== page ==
By: Tim Cestnick
*special to the Globe and Mail*
My good friend Dave and his wife Linda got lost last weekend. They were following their GPS looking for a particular address when they ended up somewhere along a remote dirt road. “Dave, why don’t we just find someone and ask how to get where we’re going?” Linda suggested. Dave, like most normal men, believed that they weren’t all that lost. “I don’t want to stop to ask someone,” he replied. “We’re close – I’ll get us there.”
After two hours of wandering, they ended up pretty close to their destination. My hat’s off to Dave for a job well done. The searching they did paid off and he didn’t have stop for help. When they arrived at the address they were looking for, they liked the home they saw – and made an offer to buy it.
This will be the fifth time in seven years Dave and Linda are moving. You see, they’ve made some decent money buying homes, fixing them up and living in them for a short time, then selling them. “Every time we do this we make a profit tax-free because we’re selling our principal residence,” Dave boasts.
I’ve seen this strategy before. Investing in real estate is something that many Canadians understand. They also understand the tax break known as the principal residence exemption (PRE), which can allow each family unit to sell a principal residence free of tax. It seems natural to take advantage of this tax break by purchasing a home, fixing it up or otherwise increasing its value, then selling it for a profit. Then repeat the process. What’s not to like about tax-free profits?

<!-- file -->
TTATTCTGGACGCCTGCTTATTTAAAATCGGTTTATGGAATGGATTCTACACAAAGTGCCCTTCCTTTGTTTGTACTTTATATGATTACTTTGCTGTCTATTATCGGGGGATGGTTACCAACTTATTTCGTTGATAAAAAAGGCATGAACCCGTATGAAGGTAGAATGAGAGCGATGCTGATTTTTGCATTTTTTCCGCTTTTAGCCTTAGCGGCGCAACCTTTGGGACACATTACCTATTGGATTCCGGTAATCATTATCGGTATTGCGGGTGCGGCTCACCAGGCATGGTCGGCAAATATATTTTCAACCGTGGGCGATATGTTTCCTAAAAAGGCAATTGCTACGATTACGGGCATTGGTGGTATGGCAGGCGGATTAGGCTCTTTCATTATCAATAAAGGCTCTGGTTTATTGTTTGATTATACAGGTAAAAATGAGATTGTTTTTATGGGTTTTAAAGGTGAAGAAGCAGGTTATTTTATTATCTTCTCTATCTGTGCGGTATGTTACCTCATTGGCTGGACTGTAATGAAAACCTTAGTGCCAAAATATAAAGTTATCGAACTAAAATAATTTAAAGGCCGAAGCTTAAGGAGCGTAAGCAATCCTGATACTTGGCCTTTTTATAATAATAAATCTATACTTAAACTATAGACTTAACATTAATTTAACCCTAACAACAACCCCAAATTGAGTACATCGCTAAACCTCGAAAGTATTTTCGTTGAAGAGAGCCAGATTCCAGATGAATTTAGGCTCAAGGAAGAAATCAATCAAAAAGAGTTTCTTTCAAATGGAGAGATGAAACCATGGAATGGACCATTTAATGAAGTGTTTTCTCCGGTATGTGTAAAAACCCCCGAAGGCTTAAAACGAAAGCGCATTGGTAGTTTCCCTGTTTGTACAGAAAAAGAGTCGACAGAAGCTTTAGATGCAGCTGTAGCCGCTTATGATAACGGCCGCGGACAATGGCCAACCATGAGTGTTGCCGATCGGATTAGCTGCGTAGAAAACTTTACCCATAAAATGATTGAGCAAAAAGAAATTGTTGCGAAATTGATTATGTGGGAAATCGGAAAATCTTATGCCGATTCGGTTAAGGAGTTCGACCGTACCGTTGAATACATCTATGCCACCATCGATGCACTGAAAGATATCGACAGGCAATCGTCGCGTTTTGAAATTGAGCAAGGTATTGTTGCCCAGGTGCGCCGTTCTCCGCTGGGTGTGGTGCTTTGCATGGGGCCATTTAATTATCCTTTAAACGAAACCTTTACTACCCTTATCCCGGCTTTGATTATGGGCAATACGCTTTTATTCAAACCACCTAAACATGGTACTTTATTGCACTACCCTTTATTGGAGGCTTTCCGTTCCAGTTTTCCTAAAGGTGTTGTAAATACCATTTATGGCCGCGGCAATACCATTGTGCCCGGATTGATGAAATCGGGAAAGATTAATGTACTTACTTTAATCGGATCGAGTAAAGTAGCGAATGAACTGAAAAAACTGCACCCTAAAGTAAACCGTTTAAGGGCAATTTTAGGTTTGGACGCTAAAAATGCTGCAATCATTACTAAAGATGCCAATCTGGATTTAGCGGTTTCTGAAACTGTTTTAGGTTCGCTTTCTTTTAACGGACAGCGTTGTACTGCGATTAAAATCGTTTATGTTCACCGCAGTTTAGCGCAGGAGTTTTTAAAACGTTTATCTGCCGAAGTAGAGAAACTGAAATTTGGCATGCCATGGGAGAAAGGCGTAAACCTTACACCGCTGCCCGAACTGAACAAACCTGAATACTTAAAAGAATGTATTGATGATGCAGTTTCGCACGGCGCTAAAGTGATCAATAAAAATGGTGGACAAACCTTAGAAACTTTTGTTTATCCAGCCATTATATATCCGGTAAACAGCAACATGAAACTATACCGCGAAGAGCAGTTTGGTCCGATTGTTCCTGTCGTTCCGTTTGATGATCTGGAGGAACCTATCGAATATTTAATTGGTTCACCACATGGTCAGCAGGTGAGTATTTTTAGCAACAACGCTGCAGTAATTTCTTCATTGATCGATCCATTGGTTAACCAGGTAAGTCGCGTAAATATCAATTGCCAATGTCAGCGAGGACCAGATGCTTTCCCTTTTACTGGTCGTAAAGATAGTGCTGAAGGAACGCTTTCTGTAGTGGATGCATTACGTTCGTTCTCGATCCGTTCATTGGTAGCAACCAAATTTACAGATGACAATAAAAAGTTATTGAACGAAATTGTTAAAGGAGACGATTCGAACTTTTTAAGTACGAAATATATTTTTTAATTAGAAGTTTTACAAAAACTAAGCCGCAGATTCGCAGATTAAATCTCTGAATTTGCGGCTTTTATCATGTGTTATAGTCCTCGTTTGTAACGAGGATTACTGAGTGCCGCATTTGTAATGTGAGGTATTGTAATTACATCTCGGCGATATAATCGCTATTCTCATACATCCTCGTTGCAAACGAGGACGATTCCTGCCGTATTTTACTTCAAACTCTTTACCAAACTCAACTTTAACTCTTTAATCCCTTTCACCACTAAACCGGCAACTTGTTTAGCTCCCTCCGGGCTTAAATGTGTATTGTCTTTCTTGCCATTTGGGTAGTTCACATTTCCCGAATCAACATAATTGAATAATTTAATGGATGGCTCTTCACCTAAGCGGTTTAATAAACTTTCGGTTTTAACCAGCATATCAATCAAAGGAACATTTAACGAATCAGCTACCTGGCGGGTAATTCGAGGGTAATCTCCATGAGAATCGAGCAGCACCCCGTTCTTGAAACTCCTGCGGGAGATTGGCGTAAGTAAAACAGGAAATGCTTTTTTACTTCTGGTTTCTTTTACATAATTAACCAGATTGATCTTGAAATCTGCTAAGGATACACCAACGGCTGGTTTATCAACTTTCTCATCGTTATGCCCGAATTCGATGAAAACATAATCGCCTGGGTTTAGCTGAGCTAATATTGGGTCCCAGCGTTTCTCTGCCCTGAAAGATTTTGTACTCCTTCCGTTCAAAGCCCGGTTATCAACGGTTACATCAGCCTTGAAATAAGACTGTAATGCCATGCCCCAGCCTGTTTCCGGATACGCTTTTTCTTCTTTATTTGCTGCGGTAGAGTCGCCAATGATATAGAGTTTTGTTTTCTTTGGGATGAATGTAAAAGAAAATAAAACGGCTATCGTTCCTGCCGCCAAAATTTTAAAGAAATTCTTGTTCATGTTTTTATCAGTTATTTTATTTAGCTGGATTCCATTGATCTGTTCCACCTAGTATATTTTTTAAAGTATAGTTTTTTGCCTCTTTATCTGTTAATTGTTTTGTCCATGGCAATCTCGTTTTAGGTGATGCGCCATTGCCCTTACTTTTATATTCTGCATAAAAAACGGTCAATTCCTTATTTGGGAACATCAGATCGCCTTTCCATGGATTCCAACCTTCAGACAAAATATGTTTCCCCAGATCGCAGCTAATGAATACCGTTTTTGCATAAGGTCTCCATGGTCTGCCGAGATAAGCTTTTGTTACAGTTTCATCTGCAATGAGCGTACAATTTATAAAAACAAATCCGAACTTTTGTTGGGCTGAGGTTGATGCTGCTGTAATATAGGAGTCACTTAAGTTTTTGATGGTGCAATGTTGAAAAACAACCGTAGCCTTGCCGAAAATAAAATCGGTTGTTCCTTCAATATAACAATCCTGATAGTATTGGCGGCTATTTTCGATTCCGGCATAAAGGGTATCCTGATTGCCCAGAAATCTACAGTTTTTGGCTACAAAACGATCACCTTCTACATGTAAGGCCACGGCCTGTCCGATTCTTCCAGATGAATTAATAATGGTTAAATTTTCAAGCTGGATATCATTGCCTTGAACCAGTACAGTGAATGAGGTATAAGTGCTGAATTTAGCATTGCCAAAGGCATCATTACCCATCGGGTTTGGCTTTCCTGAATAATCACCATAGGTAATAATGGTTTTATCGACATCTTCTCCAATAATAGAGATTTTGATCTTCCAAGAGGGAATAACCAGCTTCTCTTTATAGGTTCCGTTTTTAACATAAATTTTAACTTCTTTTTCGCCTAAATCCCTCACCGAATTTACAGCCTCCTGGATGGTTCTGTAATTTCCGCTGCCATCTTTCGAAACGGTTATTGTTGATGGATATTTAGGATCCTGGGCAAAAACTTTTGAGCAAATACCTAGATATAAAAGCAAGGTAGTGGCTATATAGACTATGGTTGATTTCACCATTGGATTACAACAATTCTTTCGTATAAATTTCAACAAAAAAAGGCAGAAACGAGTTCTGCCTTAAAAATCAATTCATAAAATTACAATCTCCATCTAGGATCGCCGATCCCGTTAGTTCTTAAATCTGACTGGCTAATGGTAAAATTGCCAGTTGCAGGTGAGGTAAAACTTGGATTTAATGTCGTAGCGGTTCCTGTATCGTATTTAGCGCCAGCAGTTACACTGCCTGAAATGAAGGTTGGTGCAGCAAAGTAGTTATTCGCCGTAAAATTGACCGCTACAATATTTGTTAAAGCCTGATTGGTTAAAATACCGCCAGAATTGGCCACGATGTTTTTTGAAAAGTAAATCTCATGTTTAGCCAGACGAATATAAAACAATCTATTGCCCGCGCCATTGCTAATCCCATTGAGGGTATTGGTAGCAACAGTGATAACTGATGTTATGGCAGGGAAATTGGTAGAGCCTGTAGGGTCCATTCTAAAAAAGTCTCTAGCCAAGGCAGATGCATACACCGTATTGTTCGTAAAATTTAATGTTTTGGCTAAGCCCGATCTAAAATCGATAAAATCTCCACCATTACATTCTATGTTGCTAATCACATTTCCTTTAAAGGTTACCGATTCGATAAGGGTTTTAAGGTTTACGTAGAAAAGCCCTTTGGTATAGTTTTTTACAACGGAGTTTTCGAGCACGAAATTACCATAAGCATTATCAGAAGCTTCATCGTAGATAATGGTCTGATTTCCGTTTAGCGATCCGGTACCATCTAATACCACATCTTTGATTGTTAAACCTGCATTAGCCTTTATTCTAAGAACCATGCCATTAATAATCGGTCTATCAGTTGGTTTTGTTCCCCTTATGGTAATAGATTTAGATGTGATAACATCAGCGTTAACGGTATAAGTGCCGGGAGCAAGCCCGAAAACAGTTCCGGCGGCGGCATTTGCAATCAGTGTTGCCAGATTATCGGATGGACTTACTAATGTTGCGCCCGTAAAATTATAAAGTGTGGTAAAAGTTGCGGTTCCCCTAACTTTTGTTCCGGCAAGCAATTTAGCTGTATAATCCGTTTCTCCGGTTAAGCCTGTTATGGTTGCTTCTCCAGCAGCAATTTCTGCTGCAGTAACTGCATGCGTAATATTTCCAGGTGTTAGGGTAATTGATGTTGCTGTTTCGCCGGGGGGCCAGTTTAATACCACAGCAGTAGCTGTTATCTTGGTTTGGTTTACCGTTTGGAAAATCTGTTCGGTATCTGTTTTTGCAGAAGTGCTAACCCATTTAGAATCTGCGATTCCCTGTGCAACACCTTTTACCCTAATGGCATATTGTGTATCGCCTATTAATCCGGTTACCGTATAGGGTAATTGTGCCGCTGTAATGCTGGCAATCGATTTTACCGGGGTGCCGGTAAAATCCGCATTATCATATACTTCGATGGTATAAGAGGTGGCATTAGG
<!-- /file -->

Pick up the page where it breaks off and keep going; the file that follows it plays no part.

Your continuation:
This strategy is not foolproof. There are cases where the Canada Revenue Agency (CRA) has taxed these profits as business income.
On Sept. 6, 2012, in the case of Sylvie Giguère (tcc-cci.gc.ca), Ms. Giguère and her spouse lost a court battle on this issue. The couple had sold seven single-family residences within a six-year period, claiming the PRE on each sale.
In this case, they had owned the properties for periods ranging from just over three months to just under two years. CRA successfully argued that the profits should be taxed as business income and that, in addition, gross negligence penalties should apply for failure to report the income.
In this case, the court concluded that the intention of the taxpayers was to buy the properties and sell them for a profit, not to live in each property as a principal residence. This intention, along with the frequency of their “flips” led the court to the conclusion that, for this taxpayer, the real estate sales were an “adventure in the nature of trade.”
If the taxman considers your activity to be an “adventure in the nature of trade” he’ll look to tax you on any profits as business income. In its publication IT-459, Adventure or Concern in the Nature of Trade, CRA says that: “It is a general principle that when a person habitually does a thing that is capable of producing a profit, then he is carrying on a trade or business notwithstanding that these activities may be quite separate and apart from his ordinary occupation.”
The court case Happy Valley Farms Ltd. (1986) established certain criteria as the benchmark for taxpayers and the CRA to consider when assessing whether an activity is an adventure in the nature of trade.
That decision established the following criteria to look at: (1) the nature of the property sold, (2) the length of the period of ownership of the property, (3) the frequency or number of other similar transactions by the taxpayer, (4) the work expended to make the property more marketable or to attract purchasers, (5) the circumstances responsible for the sale of the property, and (6) the taxpayer’s motive or intention at the time he acquired the property.
It appears that, in the case of the sale of principal residences, the courts and CRA look most closely at your intention at the time you purchased the properties and the frequency or number of times you’ve completed similar transactions.
If you’re going to buy and sell properties and you hope to use the PRE to shelter the properties from tax, be sure to look at the six criteria established in the Happy Valley court decision and structure your transactions accordingly.